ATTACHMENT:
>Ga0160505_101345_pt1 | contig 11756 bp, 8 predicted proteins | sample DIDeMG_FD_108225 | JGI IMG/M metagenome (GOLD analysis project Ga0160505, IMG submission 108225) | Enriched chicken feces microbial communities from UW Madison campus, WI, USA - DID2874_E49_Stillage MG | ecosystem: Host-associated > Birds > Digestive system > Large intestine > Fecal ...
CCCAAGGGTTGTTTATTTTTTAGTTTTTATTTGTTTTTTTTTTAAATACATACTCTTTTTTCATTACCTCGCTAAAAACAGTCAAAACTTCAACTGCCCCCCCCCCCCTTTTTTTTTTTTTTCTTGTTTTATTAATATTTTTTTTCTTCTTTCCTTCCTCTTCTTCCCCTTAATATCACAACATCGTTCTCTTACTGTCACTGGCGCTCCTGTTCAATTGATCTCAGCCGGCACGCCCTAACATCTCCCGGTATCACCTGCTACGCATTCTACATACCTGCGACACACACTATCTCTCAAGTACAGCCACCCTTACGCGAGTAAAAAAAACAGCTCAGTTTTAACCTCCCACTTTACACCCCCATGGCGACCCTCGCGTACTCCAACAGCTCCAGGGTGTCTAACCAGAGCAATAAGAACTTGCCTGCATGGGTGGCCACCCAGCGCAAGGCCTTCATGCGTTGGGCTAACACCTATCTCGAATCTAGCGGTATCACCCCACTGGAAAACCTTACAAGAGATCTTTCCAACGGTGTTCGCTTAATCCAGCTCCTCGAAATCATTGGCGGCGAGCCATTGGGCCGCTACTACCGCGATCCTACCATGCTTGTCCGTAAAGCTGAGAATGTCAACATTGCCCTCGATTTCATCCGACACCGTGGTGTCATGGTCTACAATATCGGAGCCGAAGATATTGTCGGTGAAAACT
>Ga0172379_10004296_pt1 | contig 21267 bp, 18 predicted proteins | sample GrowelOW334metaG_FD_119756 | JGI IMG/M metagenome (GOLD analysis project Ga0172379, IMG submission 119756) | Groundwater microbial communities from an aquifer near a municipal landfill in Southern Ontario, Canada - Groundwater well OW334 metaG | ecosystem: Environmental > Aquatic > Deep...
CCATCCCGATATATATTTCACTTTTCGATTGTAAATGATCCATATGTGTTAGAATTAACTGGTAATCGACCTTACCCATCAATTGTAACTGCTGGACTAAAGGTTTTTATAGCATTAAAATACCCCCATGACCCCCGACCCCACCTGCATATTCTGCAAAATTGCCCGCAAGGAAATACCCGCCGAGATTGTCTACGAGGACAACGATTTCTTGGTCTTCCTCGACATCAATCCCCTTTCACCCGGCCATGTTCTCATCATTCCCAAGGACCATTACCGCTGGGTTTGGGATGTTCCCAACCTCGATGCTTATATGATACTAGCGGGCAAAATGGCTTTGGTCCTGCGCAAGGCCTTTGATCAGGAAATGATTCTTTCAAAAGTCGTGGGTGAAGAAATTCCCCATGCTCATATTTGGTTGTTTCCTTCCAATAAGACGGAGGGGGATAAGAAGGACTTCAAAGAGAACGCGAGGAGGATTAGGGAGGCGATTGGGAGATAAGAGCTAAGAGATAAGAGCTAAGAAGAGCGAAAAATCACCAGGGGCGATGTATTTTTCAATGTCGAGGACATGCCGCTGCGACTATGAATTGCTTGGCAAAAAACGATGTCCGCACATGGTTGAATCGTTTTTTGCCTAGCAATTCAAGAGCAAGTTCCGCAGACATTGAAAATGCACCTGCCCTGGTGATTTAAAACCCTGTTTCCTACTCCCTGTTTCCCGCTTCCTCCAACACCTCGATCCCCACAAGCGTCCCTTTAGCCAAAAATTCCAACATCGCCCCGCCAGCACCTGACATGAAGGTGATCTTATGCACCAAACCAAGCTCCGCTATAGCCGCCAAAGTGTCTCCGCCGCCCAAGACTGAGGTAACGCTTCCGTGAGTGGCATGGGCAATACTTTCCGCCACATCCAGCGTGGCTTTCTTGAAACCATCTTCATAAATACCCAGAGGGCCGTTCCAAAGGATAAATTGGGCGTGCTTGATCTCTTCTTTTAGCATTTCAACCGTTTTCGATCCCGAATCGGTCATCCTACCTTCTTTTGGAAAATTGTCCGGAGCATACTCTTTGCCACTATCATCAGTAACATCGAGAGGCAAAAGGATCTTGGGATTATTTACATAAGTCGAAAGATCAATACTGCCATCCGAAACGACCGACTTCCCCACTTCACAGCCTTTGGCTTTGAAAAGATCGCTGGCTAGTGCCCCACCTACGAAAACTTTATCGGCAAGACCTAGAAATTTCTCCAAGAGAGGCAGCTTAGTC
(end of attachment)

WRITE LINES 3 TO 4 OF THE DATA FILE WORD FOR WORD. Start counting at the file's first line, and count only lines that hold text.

>Ga0172379_10004296_pt1 | contig 21267 bp, 18 predicted proteins | sample GrowelOW334metaG_FD_119756 | JGI IMG/M metagenome (GOLD analysis project Ga0172379, IMG submission 119756) | Groundwater microbial communities from an aquifer near a municipal landfill in Southern Ontario, Canada - Groundwater well OW334 metaG | ecosystem: Environmental > Aquatic > Deep...
CCATCCCGATATATATTTCACTTTTCGATTGTAAATGATCCATATGTGTTAGAATTAACTGGTAATCGACCTTACCCATCAATTGTAACTGCTGGACTAAAGGTTTTTATAGCATTAAAATACCCCCATGACCCCCGACCCCACCTGCATATTCTGCAAAATTGCCCGCAAGGAAATACCCGCCGAGATTGTCTACGAGGACAACGATTTCTTGGTCTTCCTCGACATCAATCCCCTTTCACCCGGCCATGTTCTCATCATTCCCAAGGACCATTACCGCTGGGTTTGGGATGTTCCCAACCTCGATGCTTATATGATACTAGCGGGCAAAATGGCTTTGGTCCTGCGCAAGGCCTTTGATCAGGAAATGATTCTTTCAAAAGTCGTGGGTGAAGAAATTCCCCATGCTCATATTTGGTTGTTTCCTTCCAATAAGACGGAGGGGGATAAGAAGGACTTCAAAGAGAACGCGAGGAGGATTAGGGAGGCGATTGGGAGATAAGAGCTAAGAGATAAGAGCTAAGAAGAGCGAAAAATCACCAGGGGCGATGTATTTTTCAATGTCGAGGACATGCCGCTGCGACTATGAATTGCTTGGCAAAAAACGATGTCCGCACATGGTTGAATCGTTTTTTGCCTAGCAATTCAAGAGCAAGTTCCGCAGACATTGAAAATGCACCTGCCCTGGTGATTTAAAACCCTGTTTCCTACTCCCTGTTTCCCGCTTCCTCCAACACCTCGATCCCCACAAGCGTCCCTTTAGCCAAAAATTCCAACATCGCCCCGCCAGCACCTGACATGAAGGTGATCTTATGCACCAAACCAAGCTCCGCTATAGCCGCCAAAGTGTCTCCGCCGCCCAAGACTGAGGTAACGCTTCCGTGAGTGGCATGGGCAATACTTTCCGCCACATCCAGCGTGGCTTTCTTGAAACCATCTTCATAAATACCCAGAGGGCCGTTCCAAAGGATAAATTGGGCGTGCTTGATCTCTTCTTTTAGCATTTCAACCGTTTTCGATCCCGAATCGGTCATCCTACCTTCTTTTGGAAAATTGTCCGGAGCATACTCTTTGCCACTATCATCAGTAACATCGAGAGGCAAAAGGATCTTGGGATTATTTACATAAGTCGAAAGATCAATACTGCCATCCGAAACGACCGACTTCCCCACTTCACAGCCTTTGGCTTTGAAAAGATCGCTGGCTAGTGCCCCACCTACGAAAACTTTATCGGCAAGACCTAGAAATTTCTCCAAGAGAGGCAGCTTAGTC